Marine says bar may be closing, but movement is just beginning

Written by on June 26, 2013 in Featured - No comments

Alex van Breukelen, 34, served 13 years in the Marine Corps before opening the Americana in Canton. He plans to re-enlist and dedicate even more time to Baltimore's returning veterans. - Photo by Erik Zygmont

November, 1775: The very first U.S. Marines arrived at the Tun Tavern in Philadelphia, Penn., lured in by food, beer and a young country in need.

“One of the greatest privileges I’ve had in the last two years was having people call this place the Tun Tavern of our time,” said an emotional Alex van Breukelen, a 13-year veteran of the Marine Corps himself with plans to re-enlist. His bar, the Americana in Canton at Hudson St. and S. Kenwood Ave., will close by the end of July.

Over the two years it has been open, the Americana has become a beacon to the veteran and active-duty military community in Baltimore.

A major force in establishing the C.A.R.E. neighborhood east of Johns Hopkins and north of Butchers Hill, van Breukelen has always been community-focused, whether among his neighbors or his fellow warriors.

He described hiring one of his early bartenders.

“He came in, very rough around the edges, and asked for work,” van Breukelen said.

Van Breukelen’s initial reply was no, but he asked the man how he had heard about the Americana.

The job-seeker said that other Marines had told him about the place.

“I said, ‘Oh, you’re a Marine? All right, you’re hired,’” said van Breukelen, adding that the soldier-turned-bartender is now opening his own business in the real estate field.

“It’s because of the people he met in here,” said van Breukelen.

It’s one of many of van Breukelen’s anecdotes about veterans taking the first difficult steps back into civilian life after deployment.

The Americana has been involved with the Wounded Warrior Project, the Catch a Lift Foundation and many other veterans’ causes and organizations.

“There are a lot of Baltimore-based nonprofits we’ve worked hand-and-fist with,” said van Breukelen.

Furthermore, the bar has hosted the tough conversations necessary for those returning from combat.

“Somebody told me that a bar is no place for politics, religion or money,” said van Breukelen. “Not here. If you don’t have those conversations you won’t understand how the world works.”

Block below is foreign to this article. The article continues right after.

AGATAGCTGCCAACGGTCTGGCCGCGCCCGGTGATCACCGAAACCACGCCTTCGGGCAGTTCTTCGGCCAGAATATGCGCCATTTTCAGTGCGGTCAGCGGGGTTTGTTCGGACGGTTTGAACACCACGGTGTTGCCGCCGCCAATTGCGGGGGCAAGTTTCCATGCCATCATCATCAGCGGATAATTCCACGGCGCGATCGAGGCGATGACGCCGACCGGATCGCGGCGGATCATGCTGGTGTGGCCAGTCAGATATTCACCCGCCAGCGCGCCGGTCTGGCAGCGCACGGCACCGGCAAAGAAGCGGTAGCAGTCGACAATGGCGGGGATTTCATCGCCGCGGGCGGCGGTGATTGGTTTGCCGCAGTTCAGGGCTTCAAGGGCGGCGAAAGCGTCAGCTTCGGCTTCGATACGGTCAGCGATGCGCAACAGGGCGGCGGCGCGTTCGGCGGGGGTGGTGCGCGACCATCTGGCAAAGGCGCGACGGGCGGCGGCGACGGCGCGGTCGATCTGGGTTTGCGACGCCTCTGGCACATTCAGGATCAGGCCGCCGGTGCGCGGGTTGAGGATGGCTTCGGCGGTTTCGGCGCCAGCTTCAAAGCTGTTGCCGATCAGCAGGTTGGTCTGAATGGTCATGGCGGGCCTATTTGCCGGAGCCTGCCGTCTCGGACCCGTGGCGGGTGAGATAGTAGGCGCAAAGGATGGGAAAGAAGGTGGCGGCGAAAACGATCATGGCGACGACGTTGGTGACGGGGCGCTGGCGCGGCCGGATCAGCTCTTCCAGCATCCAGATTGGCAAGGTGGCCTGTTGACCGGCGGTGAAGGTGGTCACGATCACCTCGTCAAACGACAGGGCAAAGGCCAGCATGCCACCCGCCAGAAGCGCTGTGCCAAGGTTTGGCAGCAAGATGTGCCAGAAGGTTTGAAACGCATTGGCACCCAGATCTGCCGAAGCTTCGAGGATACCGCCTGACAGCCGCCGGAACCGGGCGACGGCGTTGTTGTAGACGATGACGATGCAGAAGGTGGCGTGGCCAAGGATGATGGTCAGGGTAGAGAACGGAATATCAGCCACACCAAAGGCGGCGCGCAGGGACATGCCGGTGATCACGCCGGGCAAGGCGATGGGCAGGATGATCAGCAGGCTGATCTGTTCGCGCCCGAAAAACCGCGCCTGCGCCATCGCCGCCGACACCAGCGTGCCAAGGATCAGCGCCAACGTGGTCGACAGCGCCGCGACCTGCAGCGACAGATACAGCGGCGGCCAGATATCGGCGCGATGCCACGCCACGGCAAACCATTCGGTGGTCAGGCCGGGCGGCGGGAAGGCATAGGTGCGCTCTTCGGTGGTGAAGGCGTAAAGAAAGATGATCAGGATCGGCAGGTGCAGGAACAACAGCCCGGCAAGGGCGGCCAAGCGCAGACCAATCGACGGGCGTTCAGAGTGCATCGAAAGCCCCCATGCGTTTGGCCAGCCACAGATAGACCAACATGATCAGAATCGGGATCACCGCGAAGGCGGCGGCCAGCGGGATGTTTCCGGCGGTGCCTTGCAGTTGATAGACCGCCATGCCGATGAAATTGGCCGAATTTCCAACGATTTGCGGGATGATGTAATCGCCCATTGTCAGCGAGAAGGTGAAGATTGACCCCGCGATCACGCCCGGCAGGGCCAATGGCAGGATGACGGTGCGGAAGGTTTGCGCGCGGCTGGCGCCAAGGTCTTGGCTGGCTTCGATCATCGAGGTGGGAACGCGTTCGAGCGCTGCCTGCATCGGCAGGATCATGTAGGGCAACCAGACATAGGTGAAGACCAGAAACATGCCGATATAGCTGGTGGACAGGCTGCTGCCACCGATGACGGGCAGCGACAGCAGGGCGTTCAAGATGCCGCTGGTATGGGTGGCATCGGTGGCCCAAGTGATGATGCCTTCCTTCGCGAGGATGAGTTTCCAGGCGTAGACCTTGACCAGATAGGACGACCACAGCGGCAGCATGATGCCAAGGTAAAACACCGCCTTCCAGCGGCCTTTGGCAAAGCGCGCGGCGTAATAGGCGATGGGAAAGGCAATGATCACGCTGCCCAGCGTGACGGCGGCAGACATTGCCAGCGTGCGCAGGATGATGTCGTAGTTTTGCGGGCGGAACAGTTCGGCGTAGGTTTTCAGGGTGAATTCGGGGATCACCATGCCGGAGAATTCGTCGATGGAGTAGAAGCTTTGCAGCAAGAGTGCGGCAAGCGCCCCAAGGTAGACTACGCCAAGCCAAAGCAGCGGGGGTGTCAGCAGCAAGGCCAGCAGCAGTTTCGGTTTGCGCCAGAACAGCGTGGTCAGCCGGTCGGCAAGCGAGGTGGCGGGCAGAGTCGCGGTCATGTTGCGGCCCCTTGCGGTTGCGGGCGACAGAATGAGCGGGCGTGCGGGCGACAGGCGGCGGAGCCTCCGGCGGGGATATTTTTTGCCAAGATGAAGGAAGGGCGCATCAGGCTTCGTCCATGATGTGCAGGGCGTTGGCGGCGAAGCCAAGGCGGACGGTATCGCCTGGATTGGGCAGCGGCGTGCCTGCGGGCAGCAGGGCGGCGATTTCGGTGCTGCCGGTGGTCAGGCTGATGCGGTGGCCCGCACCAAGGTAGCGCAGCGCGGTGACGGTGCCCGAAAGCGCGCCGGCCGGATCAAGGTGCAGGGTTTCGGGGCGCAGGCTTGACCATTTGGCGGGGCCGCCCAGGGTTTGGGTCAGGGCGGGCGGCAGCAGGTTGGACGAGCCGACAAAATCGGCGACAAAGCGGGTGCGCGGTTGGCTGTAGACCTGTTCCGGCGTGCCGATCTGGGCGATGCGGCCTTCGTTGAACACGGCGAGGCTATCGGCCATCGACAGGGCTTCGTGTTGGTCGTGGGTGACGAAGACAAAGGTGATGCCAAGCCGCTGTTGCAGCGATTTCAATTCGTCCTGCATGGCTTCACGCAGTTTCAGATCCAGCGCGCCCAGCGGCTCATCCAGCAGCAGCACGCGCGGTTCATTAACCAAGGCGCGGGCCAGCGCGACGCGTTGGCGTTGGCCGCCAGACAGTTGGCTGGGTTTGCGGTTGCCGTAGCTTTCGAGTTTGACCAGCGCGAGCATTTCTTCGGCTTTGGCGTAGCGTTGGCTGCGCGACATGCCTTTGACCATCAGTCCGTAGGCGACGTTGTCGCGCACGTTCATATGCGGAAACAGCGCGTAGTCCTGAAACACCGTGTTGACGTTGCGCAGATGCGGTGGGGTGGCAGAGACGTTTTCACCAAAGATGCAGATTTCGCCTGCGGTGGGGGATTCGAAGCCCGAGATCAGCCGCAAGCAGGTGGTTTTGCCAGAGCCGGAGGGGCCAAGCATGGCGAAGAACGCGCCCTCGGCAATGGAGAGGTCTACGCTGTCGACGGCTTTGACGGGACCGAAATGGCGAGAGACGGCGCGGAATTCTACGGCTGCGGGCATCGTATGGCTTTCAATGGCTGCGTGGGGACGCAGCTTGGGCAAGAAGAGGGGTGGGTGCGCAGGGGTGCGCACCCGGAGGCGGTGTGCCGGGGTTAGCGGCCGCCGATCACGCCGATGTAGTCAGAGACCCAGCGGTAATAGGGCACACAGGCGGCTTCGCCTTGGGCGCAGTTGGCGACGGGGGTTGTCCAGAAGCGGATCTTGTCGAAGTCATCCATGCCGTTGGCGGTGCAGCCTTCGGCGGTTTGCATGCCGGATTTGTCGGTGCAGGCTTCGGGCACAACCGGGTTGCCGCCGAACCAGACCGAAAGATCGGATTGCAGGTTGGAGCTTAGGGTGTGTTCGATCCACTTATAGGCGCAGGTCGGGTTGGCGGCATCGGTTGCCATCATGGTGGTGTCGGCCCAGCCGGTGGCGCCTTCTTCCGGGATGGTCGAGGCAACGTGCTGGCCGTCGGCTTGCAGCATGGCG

Perhaps most importantly, the Americana—and van Breukelen himself—have been a major part to a establishing a citywide veterans’ network that points returning veterans toward support structure resources available in the city. Van Breukelen says despite the bar’s closure, the support network, and his own role within it, will only grow.

“That’s not going away,” he said. “That’s only in its infancy.”

In fact, the Americana is closing partially because van Breukelen is re-enlisting, and he says that as a reserve member of the Marines, he will have more time to devote to veterans’ causes.

About running a bar, van Breukelen said that he “won’t miss a thing.”

“I’m exhausted right now, absolutely exhausted,” he said last Friday, having worked 16 hour days for the previous four days.

He hopes that getting out of the bar business will allow him more time with his wife and three-year-old son.

Van Breukelen won’t miss running a bar, but he will sorely miss the running the Americana, he said.

“What I’m going to miss is being able to serve the warrior coming home as a double-amputee, who came from Walter Reed because he heard about us. I’ll miss that,” he said.

The Americana will go out with a bang. Full Tilt Brewing will hold a party for staff and patrons on July 13 at 8 p.m. There will also be a party for the Giants fans who also call the bar home. On July 11, if all goes as planned, the Americana will hold a Marine Corps re-establishment party, in honor of the Corps July 11, 1798 re-establishment, after being disbanded in 1791. Van Breukelen said that on that night, he may officially become a U.S. Marine again, if his paperwork is in order. More information is available at the bar’s Facebook page:

by Erik Zygmont

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